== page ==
Can you remember that feeling of sadness as a child, once the Christmas tree had shed all its needles, your Dad had stopped swearing because his lightbulb testing service, where he was forced to search for the blown bulbs in between quaffing half pints of home brew, was no longer required and Mum had resigned your handmade paper chains glued together with spit and drool to the bin?

It all signalled that Christmas was over and the following twelve months to ‘next Christmas’ seemed to take ten years of your young lifetime.

Well it’s not a bit like that when you are forced to grow up and become an adult.

No sooner have you donned your reading glasses to open door No. 25 on the Advent Calendar, stuffed yourself with turkey dinner, turkey curry, turkey soup and turkey butties for the first half of January, then spent the second half suffering from turkey induced flatulence, do you find yourself cobweb deep in the loft dragging the battered decorations down for another christmas.

It seemed like only last week I’d trodden on lego bricks in my bare feet, fallen over the christmas tree after a few too many Gin & Tonics and wrapped all the presents still with their price tags on.  Sitting cross legged on the floor the following morning wearing a dubious cow print onesie, scratching away at the sleep encrusted dribble in the corner of my mouth, I had watched as the wrapping paper was excitedly torn from my gifts.  Excited faces were just as quickly replaced by snorts of derision as prices labels were revealed for all to see.  As the strains of White Christmas, sung lispingly by my Nan minus her false teeth, wafted in from the kitchen, I was outed by the whole family as a cheapskate who shops at Poundland.

I grimaced at the thought of what this year would bring.  With mum gone, my sister had ‘volunteered’ me to take over Christmas dinner for everyone.  A sort of tribute to mum.  I was excited, apprehensive and just a little bit sad.  Looking down at my shopping list I deftly scribbled crackers at the bottom of the crumpled piece of paper and then chewed the end of the pen, deep in thought.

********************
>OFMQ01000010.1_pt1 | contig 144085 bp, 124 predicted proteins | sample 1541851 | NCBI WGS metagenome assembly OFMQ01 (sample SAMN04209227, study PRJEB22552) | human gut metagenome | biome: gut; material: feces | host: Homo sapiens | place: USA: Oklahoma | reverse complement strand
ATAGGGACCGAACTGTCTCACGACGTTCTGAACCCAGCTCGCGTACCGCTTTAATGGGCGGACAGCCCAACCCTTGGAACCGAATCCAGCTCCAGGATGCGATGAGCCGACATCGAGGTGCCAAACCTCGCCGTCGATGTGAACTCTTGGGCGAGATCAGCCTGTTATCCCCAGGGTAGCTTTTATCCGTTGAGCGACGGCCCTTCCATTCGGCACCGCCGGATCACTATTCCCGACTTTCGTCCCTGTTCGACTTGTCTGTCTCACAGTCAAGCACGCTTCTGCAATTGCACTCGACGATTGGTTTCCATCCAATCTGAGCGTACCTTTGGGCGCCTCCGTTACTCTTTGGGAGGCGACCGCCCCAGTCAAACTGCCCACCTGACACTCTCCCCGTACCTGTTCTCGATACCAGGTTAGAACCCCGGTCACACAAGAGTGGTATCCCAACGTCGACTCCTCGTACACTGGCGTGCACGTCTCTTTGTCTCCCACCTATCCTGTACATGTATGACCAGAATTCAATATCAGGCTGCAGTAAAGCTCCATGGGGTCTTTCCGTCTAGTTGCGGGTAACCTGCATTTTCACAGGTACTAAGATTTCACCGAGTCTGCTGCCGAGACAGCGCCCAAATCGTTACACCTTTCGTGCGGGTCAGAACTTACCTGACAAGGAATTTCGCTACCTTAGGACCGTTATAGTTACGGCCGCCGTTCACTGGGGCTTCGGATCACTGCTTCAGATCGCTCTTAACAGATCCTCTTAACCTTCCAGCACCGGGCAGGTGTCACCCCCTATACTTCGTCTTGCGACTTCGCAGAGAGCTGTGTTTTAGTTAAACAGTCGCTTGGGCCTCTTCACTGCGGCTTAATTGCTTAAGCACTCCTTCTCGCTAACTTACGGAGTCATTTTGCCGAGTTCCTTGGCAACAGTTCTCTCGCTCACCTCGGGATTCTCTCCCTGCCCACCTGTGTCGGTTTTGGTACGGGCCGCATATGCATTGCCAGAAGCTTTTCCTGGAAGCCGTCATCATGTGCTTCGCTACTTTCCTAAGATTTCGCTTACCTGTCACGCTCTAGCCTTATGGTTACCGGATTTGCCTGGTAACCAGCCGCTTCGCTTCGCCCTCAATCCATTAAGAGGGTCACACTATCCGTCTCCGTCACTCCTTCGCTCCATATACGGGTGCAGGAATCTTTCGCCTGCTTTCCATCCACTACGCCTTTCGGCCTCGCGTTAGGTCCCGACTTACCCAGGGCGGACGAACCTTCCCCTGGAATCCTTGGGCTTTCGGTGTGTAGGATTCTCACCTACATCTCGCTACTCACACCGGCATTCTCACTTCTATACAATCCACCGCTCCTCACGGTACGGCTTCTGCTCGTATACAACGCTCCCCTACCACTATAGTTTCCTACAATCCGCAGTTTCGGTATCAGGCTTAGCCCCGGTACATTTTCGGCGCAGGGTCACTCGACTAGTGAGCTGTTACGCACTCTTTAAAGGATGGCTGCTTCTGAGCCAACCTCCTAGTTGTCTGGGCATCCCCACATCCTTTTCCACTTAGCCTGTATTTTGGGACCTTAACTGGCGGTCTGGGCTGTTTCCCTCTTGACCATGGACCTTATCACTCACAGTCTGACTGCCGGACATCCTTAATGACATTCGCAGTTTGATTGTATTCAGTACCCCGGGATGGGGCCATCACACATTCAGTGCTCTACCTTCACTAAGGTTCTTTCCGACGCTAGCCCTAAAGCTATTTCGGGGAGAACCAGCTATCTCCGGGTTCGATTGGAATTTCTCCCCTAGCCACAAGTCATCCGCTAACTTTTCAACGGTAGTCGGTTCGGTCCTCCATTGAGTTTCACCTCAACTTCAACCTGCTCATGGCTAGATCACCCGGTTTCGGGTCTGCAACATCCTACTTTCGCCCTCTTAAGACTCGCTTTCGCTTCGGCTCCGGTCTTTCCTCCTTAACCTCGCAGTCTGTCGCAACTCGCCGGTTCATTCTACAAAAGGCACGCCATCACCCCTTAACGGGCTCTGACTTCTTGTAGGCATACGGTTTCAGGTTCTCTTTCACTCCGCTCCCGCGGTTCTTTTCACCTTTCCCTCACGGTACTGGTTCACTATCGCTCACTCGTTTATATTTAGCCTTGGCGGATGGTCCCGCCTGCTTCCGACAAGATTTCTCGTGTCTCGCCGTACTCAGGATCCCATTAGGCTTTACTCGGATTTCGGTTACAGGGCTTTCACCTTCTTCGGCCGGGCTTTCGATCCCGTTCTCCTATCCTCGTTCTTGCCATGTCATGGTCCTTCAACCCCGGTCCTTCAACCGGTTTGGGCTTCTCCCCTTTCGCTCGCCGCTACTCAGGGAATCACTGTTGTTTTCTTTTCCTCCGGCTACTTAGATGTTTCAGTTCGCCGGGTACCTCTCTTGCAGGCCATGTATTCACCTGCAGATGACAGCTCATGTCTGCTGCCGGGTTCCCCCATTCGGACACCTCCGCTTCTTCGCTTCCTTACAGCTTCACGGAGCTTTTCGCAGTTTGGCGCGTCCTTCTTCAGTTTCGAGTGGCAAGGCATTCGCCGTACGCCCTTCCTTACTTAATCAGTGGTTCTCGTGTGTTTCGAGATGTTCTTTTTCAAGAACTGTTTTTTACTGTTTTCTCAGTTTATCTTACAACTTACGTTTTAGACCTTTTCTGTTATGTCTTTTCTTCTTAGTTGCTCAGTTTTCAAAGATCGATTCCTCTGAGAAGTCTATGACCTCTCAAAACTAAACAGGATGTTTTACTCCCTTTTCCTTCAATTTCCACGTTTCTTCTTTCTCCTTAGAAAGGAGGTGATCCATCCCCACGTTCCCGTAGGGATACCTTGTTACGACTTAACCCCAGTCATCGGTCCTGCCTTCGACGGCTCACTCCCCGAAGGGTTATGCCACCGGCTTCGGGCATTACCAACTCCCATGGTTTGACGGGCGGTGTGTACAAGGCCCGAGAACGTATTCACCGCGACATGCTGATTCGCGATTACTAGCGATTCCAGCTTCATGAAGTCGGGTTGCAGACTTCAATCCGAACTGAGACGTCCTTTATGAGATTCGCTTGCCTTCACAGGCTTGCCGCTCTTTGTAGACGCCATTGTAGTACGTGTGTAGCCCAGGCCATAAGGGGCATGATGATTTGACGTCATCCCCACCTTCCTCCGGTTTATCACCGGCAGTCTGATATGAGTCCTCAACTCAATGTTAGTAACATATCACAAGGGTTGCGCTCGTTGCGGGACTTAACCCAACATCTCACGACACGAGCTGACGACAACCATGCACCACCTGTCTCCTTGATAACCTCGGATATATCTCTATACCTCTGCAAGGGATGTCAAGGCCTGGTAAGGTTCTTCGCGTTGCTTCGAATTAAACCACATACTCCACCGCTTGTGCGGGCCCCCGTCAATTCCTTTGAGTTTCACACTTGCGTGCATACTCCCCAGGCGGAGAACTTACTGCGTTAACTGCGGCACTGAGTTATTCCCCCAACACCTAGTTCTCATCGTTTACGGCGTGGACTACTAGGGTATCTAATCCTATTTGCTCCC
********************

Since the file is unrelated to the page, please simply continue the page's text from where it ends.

I think I’ll brave the supermarket later, it might be less busy.”   I waited for a response from Emma.  Sitting with her feet curled up beneath her on the sofa, she was avidly watching Miracle On 34th Street.  Her head jerked up to look at me, her eyes popping in horror.

“Oh for goodness sake Mum, you can’t go out looking like that, what if my friends see you, I’ll die of embarrassment.”  She animatedly pointed at my face.  “Please don’t, you look like you’ve gone a few rounds with Mike Tyson!”

I checked myself  in the mirror, although I didn’t really need to, I knew exactly what I looked like.  Even in the soft amber glow of the Christmas tree lights, I still looked dreadful.  A little souvenir from not ducking quickly enough when a punch aimed at one of my colleagues during a pub fight missed and found its target on my nose instead of his.

I now resembled Quasimodo.

The pain had quickly subsided but the swelling and bruising around my eyes were still very obvious.  Emma was right, inflicting my good looks in our local Tesco’s definitely wouldn’t endear me to the masses on a Sunday afternoon.  I only needed to shove my tongue in my cheek and start shouting “Esmerelda, the bells” whilst dragging one foot behind me along the freezer aisle to ensure everyone would scatter and provide me with a place right at the front of the checkout queue.  I flopped down on the sofa next to her.  Why me – and more to the point, why now?

“Do it on the Internet, Abigail’s mum does all hers on-line.  She’s such a snob and hates mixing with poor people so she stays at home and gets it delivered, she’s doing all of her Christmas that way.”   Emma grinned and pulled a snooty looking face which I assumed was to mimic Abigail’s mummy and her distaste of ordinary folk.  I had visions of her elegantly dressed, lipstick carefully applied with her Jimmy Choo heels deftly poised and pointing whilst she draped her dangly baubles over the upper branches of her specially imported tree with Abigail looking on in admiration.  I shuddered.